2. 1. English Rule default loser pays

      2. Automatic joining of real parties and plaintiff law firms to recover fee awards

      3. Challenge before PTAB for any reason at any time by any party over any issued patent with fees set no higher than first examination fee

      4. Remove presumption of validity, since the PTO is not examining carefully enough to justify it

      5. Higher pleading standards

      6. Discovery reform

      7. Dispositive affirmative defense against infringement by proving that the accused product used, sold, made, or offered was computer software intended for general purpose computers.

      8. Multiply maintenance fees by 10x for 3.5 years, 25x thereafter

      9. Double examination fees, at least double time allocated to examiners per patent; quadruple would be better

      1. Oh, and reform venue shopping. Defendants should get their home office or headquarters DC as the default venue. Appeals should be to regional courts of appeal, not CAFC.

          1. Lots of business have a legitimate use for patenting new technology. None of the reforms I propose would cause them trouble. I want to neuter only the cheats, abusers, and trolls.

            1. Owen,

              You need to realize that your view of “legitimate” falls short of what patents are.

              negative rights, fully alienable as personal property.

              Please come up to speed on the basics before inserting your emotional baggage.

            2. “None of the reforms I propose would cause them trouble. ”

              8. Multiply maintenance fees by 10x for 3.5 years, 25x thereafter

              9. Double examination fees, at least double time allocated to examiners per patent; quadruple would be better.

              For starters, these would cause everyone a lot of trouble.

              1. If one remembers that Owen tends to operate in a vacuum, then the recommendation to improve examination by increasing examination time is not bad.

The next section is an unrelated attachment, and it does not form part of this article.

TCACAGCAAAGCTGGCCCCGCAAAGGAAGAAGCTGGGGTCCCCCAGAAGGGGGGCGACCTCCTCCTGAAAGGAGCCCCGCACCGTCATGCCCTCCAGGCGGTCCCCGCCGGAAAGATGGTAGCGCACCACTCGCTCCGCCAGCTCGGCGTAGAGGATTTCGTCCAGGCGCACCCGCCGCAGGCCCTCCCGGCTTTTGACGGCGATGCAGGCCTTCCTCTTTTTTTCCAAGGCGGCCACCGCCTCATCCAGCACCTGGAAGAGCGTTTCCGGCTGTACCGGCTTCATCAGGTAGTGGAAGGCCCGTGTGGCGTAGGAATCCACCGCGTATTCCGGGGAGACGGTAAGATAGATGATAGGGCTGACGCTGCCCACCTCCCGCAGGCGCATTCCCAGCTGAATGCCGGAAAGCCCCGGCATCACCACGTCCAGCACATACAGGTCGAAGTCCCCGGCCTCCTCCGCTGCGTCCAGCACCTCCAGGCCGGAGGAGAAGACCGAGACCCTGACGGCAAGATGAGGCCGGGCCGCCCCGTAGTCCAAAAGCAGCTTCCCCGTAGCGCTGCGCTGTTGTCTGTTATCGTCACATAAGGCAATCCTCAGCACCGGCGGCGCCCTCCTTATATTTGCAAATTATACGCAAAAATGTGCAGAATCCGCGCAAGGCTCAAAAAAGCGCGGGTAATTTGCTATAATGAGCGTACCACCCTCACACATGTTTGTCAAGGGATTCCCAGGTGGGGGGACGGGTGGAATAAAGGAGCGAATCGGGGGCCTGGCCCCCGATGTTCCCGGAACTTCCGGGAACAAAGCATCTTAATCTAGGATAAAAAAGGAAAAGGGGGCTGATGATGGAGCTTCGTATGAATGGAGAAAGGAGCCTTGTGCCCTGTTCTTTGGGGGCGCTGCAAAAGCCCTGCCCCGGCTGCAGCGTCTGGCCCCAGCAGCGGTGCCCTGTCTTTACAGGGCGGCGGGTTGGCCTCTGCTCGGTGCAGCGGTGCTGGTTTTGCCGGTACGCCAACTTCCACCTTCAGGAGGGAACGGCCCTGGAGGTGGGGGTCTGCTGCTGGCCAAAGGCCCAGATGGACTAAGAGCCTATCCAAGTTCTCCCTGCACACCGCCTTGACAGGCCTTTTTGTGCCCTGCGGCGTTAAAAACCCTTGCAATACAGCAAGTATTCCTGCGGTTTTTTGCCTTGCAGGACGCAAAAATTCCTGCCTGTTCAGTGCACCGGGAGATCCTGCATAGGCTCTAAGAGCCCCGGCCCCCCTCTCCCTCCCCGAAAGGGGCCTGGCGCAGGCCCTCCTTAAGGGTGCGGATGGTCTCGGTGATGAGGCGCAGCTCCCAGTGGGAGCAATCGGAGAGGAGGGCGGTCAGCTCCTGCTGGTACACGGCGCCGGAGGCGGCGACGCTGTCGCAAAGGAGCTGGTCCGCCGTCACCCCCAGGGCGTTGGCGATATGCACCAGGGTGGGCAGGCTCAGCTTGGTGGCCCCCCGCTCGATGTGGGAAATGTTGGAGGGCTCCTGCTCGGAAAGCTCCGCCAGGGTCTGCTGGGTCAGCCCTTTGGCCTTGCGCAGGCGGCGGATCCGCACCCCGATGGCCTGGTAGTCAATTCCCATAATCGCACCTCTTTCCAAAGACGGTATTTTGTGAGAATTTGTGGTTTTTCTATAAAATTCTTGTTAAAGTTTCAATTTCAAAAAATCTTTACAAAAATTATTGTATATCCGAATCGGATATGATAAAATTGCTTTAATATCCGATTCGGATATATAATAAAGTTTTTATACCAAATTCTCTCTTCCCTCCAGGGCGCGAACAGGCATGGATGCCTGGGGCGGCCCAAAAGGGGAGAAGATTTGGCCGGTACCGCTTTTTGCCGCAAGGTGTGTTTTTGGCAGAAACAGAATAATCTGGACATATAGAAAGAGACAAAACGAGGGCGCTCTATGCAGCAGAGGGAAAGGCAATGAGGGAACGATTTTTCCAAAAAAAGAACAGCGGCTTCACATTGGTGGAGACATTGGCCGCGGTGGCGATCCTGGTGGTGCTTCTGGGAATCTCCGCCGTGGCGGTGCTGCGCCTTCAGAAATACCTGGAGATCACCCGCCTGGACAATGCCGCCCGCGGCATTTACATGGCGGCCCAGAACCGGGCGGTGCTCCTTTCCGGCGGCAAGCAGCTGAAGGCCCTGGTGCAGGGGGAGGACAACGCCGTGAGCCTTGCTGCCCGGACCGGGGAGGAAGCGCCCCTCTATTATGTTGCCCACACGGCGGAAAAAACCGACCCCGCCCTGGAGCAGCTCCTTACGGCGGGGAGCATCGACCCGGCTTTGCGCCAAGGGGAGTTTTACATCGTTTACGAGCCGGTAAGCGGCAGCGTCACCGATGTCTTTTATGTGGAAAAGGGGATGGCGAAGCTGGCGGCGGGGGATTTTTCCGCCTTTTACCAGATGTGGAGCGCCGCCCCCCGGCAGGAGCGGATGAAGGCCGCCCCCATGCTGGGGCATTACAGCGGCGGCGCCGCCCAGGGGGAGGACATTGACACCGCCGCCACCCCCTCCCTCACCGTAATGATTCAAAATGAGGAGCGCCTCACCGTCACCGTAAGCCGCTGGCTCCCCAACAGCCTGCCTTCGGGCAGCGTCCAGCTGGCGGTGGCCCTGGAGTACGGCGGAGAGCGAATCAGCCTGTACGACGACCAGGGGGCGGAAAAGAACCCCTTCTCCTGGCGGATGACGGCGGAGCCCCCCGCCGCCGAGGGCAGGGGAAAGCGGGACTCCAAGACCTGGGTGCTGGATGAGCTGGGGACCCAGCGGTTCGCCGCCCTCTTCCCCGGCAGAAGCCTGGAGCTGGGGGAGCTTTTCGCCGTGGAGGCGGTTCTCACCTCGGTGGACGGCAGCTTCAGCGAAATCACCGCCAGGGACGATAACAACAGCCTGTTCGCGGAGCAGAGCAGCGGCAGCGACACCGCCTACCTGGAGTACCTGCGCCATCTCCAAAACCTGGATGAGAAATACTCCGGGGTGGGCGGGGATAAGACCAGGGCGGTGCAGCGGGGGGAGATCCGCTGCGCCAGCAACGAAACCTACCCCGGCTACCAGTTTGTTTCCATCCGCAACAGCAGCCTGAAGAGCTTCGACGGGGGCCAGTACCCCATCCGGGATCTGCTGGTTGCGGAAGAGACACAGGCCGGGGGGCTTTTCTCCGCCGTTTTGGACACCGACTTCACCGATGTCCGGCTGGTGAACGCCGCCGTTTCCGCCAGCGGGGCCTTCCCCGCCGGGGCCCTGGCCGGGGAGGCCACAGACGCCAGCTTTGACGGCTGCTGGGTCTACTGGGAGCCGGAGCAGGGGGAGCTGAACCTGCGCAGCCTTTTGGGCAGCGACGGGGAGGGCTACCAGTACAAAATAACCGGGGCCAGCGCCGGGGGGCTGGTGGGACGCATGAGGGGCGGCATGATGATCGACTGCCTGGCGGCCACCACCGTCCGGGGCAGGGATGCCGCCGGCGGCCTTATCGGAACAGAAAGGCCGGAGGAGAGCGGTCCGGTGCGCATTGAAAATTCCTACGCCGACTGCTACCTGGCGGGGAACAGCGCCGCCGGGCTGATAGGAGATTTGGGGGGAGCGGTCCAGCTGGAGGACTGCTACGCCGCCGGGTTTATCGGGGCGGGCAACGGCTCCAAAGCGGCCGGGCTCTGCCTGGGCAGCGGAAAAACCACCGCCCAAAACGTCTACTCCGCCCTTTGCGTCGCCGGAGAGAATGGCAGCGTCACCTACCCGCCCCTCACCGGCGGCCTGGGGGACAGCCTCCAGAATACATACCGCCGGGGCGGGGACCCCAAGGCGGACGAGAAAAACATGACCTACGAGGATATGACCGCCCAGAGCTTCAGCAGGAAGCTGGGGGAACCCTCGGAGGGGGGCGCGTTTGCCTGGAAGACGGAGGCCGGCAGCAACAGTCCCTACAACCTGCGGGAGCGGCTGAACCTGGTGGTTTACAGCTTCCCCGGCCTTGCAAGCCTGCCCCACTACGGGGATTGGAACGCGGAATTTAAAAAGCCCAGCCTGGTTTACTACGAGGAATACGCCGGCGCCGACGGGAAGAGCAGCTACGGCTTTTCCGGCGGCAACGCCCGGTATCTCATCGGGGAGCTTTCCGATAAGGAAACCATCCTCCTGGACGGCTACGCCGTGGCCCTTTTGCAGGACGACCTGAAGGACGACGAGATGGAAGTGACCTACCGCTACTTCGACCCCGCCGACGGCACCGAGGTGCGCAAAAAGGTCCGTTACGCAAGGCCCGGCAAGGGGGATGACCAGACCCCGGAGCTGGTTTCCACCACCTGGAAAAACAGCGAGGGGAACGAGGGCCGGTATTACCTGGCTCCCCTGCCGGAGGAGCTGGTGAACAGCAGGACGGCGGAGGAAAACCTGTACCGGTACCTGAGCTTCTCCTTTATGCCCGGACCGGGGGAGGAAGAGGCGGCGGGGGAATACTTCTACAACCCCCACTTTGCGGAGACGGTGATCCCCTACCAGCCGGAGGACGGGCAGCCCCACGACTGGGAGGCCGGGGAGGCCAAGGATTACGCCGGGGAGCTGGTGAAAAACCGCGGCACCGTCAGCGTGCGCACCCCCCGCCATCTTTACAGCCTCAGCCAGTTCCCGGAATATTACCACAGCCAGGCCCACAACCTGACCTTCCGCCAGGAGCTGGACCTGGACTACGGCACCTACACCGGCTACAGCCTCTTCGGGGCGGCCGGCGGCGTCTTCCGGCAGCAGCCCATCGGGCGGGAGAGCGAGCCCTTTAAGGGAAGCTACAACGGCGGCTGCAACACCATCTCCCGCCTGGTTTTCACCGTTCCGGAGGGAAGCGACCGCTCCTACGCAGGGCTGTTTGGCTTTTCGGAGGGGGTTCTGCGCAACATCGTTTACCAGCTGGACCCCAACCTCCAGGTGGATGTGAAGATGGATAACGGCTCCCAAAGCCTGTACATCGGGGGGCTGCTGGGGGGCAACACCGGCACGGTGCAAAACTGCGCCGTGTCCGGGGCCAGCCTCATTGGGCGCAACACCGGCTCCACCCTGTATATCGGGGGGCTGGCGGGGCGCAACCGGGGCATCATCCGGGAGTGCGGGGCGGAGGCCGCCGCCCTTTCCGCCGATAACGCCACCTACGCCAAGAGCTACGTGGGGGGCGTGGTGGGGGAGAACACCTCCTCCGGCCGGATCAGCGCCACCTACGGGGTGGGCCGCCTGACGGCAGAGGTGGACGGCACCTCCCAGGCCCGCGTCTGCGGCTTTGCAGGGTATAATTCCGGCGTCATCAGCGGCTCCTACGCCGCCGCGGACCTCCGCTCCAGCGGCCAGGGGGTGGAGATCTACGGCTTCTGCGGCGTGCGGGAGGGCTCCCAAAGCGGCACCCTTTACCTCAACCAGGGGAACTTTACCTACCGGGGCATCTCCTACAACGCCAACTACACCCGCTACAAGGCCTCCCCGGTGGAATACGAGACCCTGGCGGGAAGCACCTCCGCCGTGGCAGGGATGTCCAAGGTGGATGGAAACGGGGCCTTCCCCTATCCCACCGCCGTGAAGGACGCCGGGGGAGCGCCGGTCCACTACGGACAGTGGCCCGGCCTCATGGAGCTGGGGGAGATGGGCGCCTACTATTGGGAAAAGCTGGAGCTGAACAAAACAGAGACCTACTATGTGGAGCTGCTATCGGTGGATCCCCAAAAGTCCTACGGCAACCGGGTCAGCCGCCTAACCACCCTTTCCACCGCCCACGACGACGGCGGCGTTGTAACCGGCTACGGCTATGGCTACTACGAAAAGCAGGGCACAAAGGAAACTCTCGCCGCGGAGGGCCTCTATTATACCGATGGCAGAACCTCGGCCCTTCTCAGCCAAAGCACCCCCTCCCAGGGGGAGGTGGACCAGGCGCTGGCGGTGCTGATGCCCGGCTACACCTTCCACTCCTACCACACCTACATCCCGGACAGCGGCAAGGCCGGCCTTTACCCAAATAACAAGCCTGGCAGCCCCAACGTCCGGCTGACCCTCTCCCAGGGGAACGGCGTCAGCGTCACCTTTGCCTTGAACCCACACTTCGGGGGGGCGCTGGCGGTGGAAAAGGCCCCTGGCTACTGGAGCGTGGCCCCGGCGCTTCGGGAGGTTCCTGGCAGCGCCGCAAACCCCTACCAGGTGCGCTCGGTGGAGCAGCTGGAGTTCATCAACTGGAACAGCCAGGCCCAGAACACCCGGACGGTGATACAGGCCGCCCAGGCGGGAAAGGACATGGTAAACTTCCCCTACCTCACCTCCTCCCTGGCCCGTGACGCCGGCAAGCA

Increasing costs of course is bad and only serves to make patents a sport of kings (a typical Big Corp answer).

                What the time answer comes down to of course is the necessary trade-off between the unachievable “perfect examination for every application” and some undefined lesser standard in order to process the bulk of applications.

                Prof. Lemley has written of this situation.

                The answer of course cannot be perfect examination, as that is simply not a realistic, achievable goal.

                It is also the reason why we will always have some type of post-grant review.

                I would posit however that one does not improve the quality of the throughput by focusing on post-grant review processes.

                Anyone who has been involved in any Quality Management training will confirm that.

                It all comes back to what I have advocated forever and a day here: we need to re-engineer the business method of how examination is done and how examiners are rewarded.

                Perhaps my pal Hal Wegner is correct in his observation that the recent Republican wins will finally break the logjam created by the Democrat-Patent Union alliance that stymied examination count reform.

    3. 1. Restore the authority of the regional circuits to hear patent appeals. To eliminate forum shopping, provide that the patent owner’s choice of forum shall always prevail if venue is otherwise proper. Restore patent venue to the infringer’s place of incorporation, business or infringement.

      2. End post grant reviews and non voluntary reexaminations as a violation of Art. III. Treat patent owner reexaminations as reissues.

      3. Provide for pre-grant oppositions (esp. for reissues) with a right of appeal to patent owners or to losing opponents who have Art. III standing.

      4. Provide that only the record owner may sue, that non joining joint owners may be joined involuntarily, and that all joint owners must sign to convey a license.